NOTE 23 January 2014: New posts are no longer posted to this blog. New stuff at my new blog, Please go there! All old and new posts are there, and you can also comment, too!

Saturday, August 13, 2011

Auroras, Bison, Cheating, Deluges, Episcopalians, and Flats: Adventures on the road to Saskatoon

As I detailed in my last post, we’ve had a tough time leaving Edmonton. We had a false start on Thursday August 4th. We had all intentions of leaving in the afternoon, but first we had to do “errands”. As the day grew shorter and the end of errands were not in sight, I whispered to April, “I don’t think we’re going to make it tonight.” And we didn’t. But we got the errands done. So Friday, Friday we’ll leave right?

Friday started to feel like Thursday, as time ticked away and we weren’t ready to depart. But I was determined. Sure, it would have been nice to chat more with Mr. Raving Bike Fiend. But we had to get to Saskatoon! In any case, we needed to leave, so Keith could get on a plane to marry Donna next week. And so I wouldn’t horrify him with more scenarios like this:
“Oh, I didn’t see a chain tool in your tool bag.”
“That’s ‘cause I didn’t bring one”, I say.
“You didn’t? But what happens if you break your chain?”
“I hope I don’t. And I haven’t yet.”
This is true: I have never had a chain fail on me.* 
“But what happens if you do?”
“I guess I’d stick out my thumb.”
The notion of this nearly sent Mr. Raving Bike Fiend into Anaphylactic shock. Keith is a Master Mechanic, and is known to carry with him at all times a tool kit that can fix 99% of things that can go wrong with a bike. He’s even carried a bottom bracket tool, which he used to fix  a random stranger’s bike. The only thing he couldn’t do is repair a broken frame, but I feel if they made a welding torch compact enough to fit in a seat bag, he’d bring it. To him, hitch-hiking wouldn’t even be an option. He’d rather fall on his sword than deal with the shame.**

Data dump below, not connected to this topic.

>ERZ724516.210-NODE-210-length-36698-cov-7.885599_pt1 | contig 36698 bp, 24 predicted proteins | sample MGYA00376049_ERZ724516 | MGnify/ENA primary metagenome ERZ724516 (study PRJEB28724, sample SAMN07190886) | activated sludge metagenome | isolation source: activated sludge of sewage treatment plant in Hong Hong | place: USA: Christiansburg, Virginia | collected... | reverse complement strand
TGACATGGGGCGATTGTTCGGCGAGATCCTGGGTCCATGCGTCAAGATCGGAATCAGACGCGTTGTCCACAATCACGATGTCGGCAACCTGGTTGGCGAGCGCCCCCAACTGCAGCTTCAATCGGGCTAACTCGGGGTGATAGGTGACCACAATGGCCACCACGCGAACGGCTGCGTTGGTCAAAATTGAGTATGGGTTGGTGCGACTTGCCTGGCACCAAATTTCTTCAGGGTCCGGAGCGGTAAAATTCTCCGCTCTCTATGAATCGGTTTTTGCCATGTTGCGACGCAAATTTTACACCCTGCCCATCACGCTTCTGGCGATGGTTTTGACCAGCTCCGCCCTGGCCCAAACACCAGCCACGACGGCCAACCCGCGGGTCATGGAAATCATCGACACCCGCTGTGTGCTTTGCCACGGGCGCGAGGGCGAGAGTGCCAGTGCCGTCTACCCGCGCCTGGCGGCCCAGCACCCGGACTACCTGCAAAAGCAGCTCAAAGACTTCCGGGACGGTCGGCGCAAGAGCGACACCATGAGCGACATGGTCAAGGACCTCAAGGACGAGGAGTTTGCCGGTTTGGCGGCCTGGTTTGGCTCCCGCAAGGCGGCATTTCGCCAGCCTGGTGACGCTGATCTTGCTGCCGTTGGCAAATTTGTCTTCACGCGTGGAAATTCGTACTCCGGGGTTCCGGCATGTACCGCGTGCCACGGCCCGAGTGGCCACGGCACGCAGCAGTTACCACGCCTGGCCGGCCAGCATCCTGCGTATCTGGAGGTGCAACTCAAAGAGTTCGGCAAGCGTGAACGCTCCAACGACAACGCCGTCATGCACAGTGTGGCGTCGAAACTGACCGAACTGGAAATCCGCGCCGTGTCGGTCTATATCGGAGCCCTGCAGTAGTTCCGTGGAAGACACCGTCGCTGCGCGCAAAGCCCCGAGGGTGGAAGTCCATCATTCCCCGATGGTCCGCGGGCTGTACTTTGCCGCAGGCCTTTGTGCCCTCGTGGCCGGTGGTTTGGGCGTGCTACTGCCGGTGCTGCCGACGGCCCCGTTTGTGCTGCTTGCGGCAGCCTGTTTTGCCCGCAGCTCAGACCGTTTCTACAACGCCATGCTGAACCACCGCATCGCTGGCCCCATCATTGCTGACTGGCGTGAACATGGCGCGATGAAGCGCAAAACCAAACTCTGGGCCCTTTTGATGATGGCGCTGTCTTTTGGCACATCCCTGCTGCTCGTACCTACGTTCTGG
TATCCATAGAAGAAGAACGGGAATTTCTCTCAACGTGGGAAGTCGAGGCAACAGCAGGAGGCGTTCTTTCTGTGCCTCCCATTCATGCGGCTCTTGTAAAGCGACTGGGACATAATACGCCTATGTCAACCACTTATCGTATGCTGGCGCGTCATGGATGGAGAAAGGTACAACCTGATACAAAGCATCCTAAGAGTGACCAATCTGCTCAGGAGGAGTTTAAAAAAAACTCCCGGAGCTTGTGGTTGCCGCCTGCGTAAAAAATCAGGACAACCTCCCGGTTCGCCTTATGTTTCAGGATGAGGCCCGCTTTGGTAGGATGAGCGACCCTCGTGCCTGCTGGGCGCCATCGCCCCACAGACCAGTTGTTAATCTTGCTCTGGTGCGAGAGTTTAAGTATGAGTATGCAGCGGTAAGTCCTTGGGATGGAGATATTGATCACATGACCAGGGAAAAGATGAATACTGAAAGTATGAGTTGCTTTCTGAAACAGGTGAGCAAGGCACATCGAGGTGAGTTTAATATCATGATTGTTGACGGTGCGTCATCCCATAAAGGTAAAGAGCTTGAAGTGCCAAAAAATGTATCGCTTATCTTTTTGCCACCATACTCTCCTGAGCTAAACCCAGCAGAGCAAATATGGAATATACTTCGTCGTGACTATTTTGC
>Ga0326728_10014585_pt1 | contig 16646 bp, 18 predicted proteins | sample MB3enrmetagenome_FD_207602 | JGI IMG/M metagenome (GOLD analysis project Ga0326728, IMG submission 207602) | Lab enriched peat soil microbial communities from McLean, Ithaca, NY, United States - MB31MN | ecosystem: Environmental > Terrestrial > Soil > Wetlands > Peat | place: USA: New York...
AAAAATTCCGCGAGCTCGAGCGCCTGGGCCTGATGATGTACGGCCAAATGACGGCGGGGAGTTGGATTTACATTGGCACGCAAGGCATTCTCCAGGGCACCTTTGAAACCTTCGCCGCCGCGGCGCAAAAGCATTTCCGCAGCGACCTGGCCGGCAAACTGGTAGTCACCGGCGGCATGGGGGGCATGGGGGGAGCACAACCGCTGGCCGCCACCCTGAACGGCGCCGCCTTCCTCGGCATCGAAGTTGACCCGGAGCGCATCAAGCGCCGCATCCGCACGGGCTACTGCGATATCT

Me? I’m a pragmatist. I’ll fix what I can and get help for the rest.

With that exchange, Keith quickly stuffed a chain tool with spare links into my tool bag and pushed us down the road. A push is what we needed, as it was almost 6pm. Our goal for the night was Elk Island National Park, about 25 miles or so east of Edmonton. Through experience I learned the best approach is plan a short day when leaving a multi-day rest stop in a city, so we didn’t have to hurry out of town. But the late departure was pushing it, as we had maybe three hours of daylight left.

And push it we did. After some stressful riding on Hwy. 16, we limped to the gate of Elk Island right at sunset. But the 25 miles was just the distance to the gate, as the camping was another 8 miles up the road. So nothing left to do but push on some more, dodging the bison that herded near the entrance. Yes, bison. Elk Island is an aspen parkland biome mainly used as an animal preserve, and while there are some namesake elk in the park, it is renowned for its free-ranging herds of bison. It’s one of the few places left for them to run “wild”, so to speak. Both of the species native to North America, the wood and plains bison, can be found in the park.

It was pitch black by the time we got to Sandy Beach Campground. We quickly set up camp and got ready for sleeping. But before we retired, April made a discovery: “Look up! It’s the aurora!” Indeed, the dark skies (protected in the park by a Dark Skies Initiative) showed the colorful streakings of the aurora borealis. Earlier in the trip I suspected at our current latitude of 53 degrees north we’d be able to see some, but April didn’t think so. Guess I’m right! We stared at the skies for a good half-hour or so. I think it’s the first time I had seen them.

But nature had more in store for us. I awoke around 3:30 to constantly roaring thunder. There was a Severe Thunderstorm Watch for the area when we’d left Edmonton, so I expected the chance of something. It did roar for about an hour, enough that I thought it might skip us, tracking to the north or something.  But it finally started to pour, for a good hour or so. The thunder got louder, and there were definitely lightning strikes nearby. But it started to die down after 5, so I fell back asleep.